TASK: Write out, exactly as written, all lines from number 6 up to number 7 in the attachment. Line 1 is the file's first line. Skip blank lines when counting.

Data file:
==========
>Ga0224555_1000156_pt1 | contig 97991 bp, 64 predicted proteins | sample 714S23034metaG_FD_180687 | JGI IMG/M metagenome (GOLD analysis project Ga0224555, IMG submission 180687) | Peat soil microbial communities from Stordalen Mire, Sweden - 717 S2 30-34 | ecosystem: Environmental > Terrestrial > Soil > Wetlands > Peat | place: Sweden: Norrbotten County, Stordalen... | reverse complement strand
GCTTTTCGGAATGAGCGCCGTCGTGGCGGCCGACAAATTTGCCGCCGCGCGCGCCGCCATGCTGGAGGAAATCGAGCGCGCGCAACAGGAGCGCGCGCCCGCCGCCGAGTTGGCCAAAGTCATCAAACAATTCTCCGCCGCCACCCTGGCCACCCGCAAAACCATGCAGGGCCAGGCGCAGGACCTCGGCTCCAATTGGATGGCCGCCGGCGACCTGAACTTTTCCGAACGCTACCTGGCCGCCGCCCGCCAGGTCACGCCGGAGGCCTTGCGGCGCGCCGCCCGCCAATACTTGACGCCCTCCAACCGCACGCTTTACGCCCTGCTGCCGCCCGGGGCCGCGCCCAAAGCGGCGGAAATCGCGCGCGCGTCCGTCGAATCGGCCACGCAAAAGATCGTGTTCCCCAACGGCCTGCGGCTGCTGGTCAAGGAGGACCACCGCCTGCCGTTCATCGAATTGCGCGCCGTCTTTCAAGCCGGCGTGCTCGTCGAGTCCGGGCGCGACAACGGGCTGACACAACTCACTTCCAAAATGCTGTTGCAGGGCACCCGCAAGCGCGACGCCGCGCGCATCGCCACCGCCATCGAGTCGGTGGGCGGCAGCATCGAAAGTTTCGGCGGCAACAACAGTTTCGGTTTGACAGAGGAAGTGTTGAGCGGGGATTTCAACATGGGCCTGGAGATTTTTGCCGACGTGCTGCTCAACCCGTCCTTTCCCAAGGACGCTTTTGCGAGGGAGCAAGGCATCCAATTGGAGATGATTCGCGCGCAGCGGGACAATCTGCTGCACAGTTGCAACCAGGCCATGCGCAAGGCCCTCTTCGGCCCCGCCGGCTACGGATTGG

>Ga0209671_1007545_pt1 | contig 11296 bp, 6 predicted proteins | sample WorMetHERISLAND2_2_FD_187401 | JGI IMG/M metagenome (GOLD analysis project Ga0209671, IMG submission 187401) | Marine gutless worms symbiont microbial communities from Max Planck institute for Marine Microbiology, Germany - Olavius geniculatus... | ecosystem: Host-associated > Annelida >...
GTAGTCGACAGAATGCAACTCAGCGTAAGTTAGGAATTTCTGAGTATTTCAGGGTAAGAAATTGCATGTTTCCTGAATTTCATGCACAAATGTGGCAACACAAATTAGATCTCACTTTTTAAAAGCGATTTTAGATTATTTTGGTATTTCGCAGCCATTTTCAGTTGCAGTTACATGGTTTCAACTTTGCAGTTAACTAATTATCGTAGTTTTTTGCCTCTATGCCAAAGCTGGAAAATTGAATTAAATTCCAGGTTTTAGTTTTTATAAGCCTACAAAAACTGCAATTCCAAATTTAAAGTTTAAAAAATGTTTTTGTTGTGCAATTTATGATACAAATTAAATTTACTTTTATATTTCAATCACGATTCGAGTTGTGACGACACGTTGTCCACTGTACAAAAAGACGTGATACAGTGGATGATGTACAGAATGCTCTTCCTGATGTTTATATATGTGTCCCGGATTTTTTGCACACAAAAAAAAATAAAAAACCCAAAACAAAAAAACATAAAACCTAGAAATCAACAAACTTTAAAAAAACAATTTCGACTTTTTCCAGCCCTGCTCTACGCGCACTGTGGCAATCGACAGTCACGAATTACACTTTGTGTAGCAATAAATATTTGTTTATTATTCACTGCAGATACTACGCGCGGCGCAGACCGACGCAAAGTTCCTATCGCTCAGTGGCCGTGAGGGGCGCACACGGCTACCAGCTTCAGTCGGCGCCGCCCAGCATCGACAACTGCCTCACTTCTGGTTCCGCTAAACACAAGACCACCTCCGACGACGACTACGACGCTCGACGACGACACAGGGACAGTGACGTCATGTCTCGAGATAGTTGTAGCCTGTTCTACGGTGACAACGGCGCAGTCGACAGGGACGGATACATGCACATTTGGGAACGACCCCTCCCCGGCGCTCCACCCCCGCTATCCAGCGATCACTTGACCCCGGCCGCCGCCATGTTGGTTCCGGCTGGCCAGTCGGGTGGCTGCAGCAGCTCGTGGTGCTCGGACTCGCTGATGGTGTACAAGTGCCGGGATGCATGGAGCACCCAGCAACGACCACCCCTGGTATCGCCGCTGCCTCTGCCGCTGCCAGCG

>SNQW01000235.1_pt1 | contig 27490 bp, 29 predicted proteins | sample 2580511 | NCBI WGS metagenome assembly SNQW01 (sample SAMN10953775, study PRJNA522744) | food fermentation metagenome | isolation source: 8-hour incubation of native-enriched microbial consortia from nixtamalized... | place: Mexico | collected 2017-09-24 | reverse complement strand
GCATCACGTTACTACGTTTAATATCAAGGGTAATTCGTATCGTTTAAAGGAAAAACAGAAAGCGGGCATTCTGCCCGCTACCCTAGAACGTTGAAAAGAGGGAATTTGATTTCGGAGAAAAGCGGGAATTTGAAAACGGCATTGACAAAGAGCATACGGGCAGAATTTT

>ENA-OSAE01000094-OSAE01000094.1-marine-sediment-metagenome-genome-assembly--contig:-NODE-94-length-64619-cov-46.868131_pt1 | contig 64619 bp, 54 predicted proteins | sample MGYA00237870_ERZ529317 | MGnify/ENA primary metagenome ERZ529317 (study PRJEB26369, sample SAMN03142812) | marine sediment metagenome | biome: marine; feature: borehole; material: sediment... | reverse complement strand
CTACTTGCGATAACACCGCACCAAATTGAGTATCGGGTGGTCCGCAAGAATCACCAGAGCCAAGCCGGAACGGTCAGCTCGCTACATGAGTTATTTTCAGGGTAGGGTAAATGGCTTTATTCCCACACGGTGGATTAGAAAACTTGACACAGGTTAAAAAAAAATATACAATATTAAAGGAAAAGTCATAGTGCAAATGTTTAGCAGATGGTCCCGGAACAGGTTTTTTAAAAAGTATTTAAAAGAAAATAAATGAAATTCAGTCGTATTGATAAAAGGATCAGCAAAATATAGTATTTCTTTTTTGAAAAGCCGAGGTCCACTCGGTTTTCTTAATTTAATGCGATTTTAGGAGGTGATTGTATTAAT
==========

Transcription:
GCATCACGTTACTACGTTTAATATCAAGGGTAATTCGTATCGTTTAAAGGAAAAACAGAAAGCGGGCATTCTGCCCGCTACCCTAGAACGTTGAAAAGAGGGAATTTGATTTCGGAGAAAAGCGGGAATTTGAAAACGGCATTGACAAAGAGCATACGGGCAGAATTTT

>ENA-OSAE01000094-OSAE01000094.1-marine-sediment-metagenome-genome-assembly--contig:-NODE-94-length-64619-cov-46.868131_pt1 | contig 64619 bp, 54 predicted proteins | sample MGYA00237870_ERZ529317 | MGnify/ENA primary metagenome ERZ529317 (study PRJEB26369, sample SAMN03142812) | marine sediment metagenome | biome: marine; feature: borehole; material: sediment... | reverse complement strand